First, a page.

Every month Freight aims to give you a preview of one of our designer’s favourite fonts. This week David Benjamin brings you…
Robert Besley, 1845
The Fann Street Foundry
Named after Oxford’s Clarendon Press, this was the first typeface to be patented under the Ornamental Designs Act of 1842. Unfortunately for designer Robert Besley, the patent only lasted 3 years and due to it’s widespread popularity, was quickly copied by other foundries when it expired.
The Clarendon typeface was originally designed to be used as a heavy face to highlight words in blocks of roman copy. This method of highlighting text had previously been done using italics and in the mid 19th century printers began to opt for the use of slab serifs as a means of creating hierarchy in the text. However, the downside of many slab serifs were that they could appear awkward and overly prominent. This led to the development of the Clarendons or Ionicletterforms, designed to sit in harmony with the regular roman typeface used for the copy.
Clarendon was often used as a display letter, appearing as side headings in dictionaries and famously used on American wanted posters. In more recent times, it was the typeface of choice for American National Park traffic signs.
Clarendon is one of my favourite slab serifs because it is a clean, strong typeface with a nice blend of straight edges and curves in all the right places. At first glance I would consider it a traditional letter form yet it surprises me how often it suits a more contemporary application.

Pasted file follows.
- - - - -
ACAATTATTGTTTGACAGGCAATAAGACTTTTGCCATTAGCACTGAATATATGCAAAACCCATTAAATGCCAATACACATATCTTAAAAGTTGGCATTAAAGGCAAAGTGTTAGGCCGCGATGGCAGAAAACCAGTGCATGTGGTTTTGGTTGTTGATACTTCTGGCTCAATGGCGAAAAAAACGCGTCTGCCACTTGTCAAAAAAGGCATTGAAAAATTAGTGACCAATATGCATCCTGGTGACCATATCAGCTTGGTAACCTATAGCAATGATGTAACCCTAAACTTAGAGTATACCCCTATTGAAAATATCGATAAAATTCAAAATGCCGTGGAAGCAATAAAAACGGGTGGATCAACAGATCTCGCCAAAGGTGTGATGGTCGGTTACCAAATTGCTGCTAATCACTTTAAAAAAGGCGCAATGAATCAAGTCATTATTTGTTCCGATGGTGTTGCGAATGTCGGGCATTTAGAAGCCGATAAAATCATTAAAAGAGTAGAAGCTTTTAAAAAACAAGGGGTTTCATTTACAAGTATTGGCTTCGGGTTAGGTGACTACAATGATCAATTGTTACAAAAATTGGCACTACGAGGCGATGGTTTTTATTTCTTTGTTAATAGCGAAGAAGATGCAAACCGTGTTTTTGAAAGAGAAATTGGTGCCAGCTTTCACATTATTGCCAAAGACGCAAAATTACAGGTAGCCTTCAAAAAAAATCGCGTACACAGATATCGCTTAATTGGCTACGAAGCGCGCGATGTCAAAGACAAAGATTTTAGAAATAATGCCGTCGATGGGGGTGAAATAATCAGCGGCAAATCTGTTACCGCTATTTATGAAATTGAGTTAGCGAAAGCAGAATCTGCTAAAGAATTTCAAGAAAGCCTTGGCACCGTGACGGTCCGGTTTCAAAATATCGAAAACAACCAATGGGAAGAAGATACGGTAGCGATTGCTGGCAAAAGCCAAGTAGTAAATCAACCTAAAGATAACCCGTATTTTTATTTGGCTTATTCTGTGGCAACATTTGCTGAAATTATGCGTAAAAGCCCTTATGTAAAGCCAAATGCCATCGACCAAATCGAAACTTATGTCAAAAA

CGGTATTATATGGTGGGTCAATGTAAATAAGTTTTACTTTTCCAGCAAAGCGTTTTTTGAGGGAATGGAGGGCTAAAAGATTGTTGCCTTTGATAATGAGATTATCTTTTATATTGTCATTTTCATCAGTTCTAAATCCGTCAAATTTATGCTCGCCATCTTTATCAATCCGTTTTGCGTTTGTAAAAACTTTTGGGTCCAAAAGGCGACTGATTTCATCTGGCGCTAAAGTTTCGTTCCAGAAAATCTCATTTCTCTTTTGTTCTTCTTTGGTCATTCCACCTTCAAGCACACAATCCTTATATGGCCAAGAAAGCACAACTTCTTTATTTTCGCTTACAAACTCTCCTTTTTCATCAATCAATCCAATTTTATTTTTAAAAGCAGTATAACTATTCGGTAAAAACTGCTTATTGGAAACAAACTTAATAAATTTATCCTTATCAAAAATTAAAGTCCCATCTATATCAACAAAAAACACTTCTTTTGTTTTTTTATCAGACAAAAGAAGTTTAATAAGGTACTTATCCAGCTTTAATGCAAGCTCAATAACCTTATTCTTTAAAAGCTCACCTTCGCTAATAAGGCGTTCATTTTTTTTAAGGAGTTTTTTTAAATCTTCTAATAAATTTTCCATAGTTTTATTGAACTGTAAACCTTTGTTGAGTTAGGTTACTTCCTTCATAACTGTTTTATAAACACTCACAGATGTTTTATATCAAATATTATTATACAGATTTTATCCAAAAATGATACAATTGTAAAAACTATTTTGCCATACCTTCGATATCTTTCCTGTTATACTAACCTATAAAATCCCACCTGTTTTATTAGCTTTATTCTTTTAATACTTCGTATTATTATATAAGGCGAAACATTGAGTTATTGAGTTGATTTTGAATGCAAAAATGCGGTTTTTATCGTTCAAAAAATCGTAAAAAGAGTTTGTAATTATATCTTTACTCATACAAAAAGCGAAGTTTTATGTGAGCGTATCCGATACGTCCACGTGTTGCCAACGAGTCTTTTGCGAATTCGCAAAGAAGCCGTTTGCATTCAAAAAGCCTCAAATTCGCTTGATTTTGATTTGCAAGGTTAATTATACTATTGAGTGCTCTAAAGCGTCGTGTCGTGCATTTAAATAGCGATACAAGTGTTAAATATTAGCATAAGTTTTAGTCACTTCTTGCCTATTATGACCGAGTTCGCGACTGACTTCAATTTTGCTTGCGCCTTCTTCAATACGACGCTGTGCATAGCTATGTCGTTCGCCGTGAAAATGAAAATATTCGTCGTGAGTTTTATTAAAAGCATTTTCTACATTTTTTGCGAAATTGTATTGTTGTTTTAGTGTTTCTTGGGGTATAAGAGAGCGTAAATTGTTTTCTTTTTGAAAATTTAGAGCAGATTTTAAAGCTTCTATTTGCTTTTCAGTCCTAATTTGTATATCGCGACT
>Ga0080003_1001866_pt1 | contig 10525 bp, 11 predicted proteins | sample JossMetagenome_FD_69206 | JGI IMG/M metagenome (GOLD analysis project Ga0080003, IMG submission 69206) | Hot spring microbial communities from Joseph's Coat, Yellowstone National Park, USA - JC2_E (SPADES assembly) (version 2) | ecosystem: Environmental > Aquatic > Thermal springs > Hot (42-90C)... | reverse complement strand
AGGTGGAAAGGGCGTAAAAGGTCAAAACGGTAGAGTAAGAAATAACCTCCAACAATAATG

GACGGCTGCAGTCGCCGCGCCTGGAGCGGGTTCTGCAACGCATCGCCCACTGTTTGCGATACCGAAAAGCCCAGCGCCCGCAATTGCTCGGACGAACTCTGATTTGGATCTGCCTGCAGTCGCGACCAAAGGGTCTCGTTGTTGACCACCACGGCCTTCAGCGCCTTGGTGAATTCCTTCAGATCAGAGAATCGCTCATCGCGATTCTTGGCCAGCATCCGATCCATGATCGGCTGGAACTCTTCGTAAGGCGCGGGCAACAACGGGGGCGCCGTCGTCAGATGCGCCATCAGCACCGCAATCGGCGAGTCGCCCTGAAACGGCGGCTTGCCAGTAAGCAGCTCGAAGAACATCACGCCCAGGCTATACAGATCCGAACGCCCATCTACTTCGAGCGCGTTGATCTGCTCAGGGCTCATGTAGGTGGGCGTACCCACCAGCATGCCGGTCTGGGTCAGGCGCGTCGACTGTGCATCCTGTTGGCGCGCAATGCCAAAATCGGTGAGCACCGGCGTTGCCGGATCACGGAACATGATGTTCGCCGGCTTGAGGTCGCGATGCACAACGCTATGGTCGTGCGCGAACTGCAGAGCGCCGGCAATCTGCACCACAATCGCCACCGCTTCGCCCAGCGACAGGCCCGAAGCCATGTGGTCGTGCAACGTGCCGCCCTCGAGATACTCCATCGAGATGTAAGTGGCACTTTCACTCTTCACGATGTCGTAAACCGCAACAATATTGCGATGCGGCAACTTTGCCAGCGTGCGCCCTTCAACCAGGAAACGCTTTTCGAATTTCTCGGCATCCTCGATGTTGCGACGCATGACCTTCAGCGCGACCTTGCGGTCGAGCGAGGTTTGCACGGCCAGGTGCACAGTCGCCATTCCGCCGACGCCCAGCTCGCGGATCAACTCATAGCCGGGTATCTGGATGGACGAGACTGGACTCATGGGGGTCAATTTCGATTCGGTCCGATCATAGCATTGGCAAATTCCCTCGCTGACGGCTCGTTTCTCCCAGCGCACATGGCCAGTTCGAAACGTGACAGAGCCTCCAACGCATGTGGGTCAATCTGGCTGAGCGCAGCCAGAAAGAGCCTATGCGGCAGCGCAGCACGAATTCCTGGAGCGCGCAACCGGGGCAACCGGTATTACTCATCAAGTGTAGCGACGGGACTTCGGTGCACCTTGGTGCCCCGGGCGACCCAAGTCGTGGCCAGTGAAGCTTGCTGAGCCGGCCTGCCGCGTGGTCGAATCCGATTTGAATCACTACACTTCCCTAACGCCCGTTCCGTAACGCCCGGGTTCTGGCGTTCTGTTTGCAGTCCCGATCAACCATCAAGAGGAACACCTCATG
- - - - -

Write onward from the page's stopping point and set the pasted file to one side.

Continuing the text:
Some famous brands use Clarendon in their logo and it is pretty timeless. Sony are one such example; a company whose business and products are always trying to innovate and embrace new technology, they hold design in extremely high regard and it says a great deal that their logo has barely changed since its redesign in 1957. If it ain’t broke, as they say…
The horizontal and vertical strokes of the letters are straight, the serifs are cut at right angles and the characters are quite wide creating an almost square appearance to them. This rigid framework provides a strength to the skeleton of the typeface that is otherwise fleshed out with curves. The fern shaped ear of the lowercase g, the strong sweeping spine of the letter s, the vertical swashes and tails that curl off the end of the characters and stand to attention are all distinguishing elements of Clarendon, making it impossible to hide its identity. This is what gives Clarendon its organic personality and as a result, why it lends itself well to use as a display face. Modern versions of the typeface include a light weight which has a surprising elegance and lends more versatility and subtlety to the bold original letterset.